And, I mean… that’s fair. I did already know Barbie’s full name, but as a non-collector who doesn’t have kids and has therefore not really kept up with the key elements of the Barbie canon, I had no idea Barbie had so many sisters.
Apparently, she’s currently got three: Skipper, Stacie, and Chelsea. I’m familiar with Skipper — she was around during my own Barbie days during the late ‘80s and ‘90s — and now that I’m looking at the name, I have vague memories of Stacie arriving on the scene when I was young; Chelsea, though? Who is Chelsea? And, for that matter, who is Kelly?
Turns out, Kelly and Chelsea are pretty much the same person; Kelly was introduced as the youngest Roberts sister in the mid-‘90s and before being retired and relaunched as Chelsea in 2010/2011. The more you know, right?
Here’s the really bananas thing, though: There are also other Roberts siblings who have been written out of the narrative. Not too long after Skipper was introduced in the mid ‘60s, a pair of Roberts twins came along named Tutti and Todd. An infant sister named Krissy was also briefly available in the late ‘90s.
Just, y’know… FYI.
AND YET THERE IS STILL MORE.
The internet really went to town unraveling the tangled web that is the Roberts family in response to this one simple tweet; some, for example, had some… questions about the fact that Skipper’s hair isn’t the same color as her sisters’:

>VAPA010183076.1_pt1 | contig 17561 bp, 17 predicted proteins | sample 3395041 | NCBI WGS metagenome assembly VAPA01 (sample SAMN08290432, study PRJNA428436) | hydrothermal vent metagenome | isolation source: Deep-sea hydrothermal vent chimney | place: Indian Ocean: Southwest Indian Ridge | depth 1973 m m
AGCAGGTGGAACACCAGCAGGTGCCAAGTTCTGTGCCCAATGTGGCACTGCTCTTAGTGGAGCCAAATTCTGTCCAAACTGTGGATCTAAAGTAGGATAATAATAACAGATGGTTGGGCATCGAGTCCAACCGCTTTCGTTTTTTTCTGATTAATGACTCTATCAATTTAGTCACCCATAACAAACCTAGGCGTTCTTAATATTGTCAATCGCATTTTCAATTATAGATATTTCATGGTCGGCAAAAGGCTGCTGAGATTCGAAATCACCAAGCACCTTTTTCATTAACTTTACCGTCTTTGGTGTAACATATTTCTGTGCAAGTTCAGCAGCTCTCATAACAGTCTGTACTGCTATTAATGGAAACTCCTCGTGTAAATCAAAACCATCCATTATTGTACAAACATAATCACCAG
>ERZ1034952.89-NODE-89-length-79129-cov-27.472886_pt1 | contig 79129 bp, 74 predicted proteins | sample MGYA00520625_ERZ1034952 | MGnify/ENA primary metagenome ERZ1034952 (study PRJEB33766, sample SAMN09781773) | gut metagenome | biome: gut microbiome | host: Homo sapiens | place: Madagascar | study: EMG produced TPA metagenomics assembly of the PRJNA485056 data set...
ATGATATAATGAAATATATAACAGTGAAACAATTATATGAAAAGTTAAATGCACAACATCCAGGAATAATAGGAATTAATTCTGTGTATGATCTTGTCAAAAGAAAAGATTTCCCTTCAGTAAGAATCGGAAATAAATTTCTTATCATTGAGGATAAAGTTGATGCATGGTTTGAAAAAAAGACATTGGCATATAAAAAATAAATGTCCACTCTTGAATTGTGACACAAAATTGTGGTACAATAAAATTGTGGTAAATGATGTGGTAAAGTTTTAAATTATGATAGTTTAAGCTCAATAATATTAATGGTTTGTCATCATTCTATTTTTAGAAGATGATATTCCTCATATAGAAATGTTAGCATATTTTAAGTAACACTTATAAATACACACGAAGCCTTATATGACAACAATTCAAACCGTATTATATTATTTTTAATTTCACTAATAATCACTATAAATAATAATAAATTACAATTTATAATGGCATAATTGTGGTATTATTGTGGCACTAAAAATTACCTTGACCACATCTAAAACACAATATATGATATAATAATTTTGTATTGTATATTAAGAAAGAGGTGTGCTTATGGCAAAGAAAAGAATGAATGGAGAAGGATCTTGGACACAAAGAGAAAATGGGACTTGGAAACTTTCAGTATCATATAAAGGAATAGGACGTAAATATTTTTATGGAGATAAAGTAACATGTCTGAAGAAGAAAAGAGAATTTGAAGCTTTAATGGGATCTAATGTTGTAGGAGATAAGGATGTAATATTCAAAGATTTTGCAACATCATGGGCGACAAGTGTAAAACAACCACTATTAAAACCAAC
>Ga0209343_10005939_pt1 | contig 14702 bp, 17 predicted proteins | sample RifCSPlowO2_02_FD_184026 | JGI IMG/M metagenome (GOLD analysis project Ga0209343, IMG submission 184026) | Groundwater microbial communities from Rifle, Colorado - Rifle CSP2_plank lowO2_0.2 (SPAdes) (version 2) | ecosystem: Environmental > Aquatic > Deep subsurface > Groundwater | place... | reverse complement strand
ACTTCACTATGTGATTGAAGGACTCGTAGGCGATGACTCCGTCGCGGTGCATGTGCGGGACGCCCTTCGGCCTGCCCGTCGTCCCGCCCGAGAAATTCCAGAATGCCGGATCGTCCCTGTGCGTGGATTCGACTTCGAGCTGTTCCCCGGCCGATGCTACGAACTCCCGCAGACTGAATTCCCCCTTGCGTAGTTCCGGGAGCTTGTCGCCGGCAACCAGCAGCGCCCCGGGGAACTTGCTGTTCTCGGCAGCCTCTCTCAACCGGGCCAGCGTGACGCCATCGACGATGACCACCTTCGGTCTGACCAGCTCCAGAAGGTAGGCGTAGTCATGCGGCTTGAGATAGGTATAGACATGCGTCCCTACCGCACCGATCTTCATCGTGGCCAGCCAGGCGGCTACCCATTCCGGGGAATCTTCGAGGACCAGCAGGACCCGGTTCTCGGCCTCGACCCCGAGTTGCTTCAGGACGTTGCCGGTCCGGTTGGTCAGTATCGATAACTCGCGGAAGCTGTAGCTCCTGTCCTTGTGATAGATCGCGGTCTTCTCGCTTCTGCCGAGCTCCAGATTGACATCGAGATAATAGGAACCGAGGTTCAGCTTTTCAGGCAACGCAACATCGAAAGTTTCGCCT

And although that's a possibility, I'd like to take this moment to point out that there are plenty of reasonable explanations for Skipper's hair color that do not rely on the idea of Margaret Rawlins Roberts cheating on her husband, George. (And yes, those are the names of the Roberts parents, according to a series of novels starring Barbie and family that were published in the ‘60s.) Maybe there was a recessive dark-haired gene on both sides of the family that expressed itself only in Skipper. Maybe they’re a blended family. Maybe Skipper dyed her hair (she's also got purple streaks, after all). Maybe she’s going through her emo stage.
Further supporting the emo theory is Skipper's wardrobe choice:
Alas, though, it’s not a Paramore shirt; it’s a “Paradise” shirt, which happens to be Skipper’s outfit for the Barbie and Her Sisters in a Puppy Chase line:
Either way, though, I’m kind of loving Skipper’s “lewk” these days; the dark hair with the purple streaks is speaking to me deep in my soul. Of course, I say this as a person with dark hair who had blue streaks until fairly recently, so… I am perhaps a bit biased here.
But despite how wild this ride turned out to be for so many people, let’s not forget that it also united families:
According to the U.S. Census, there are around 376,774 people with the last name Roberts in the United States. Are they all necessarily related? No, but it’s kind of fun to think that there might be some ties in there somewhere — even among fictional characters who exist only as dolls.
Happy belated National Siblings Day, Roberts family. Thanks to you, the world will never be the same.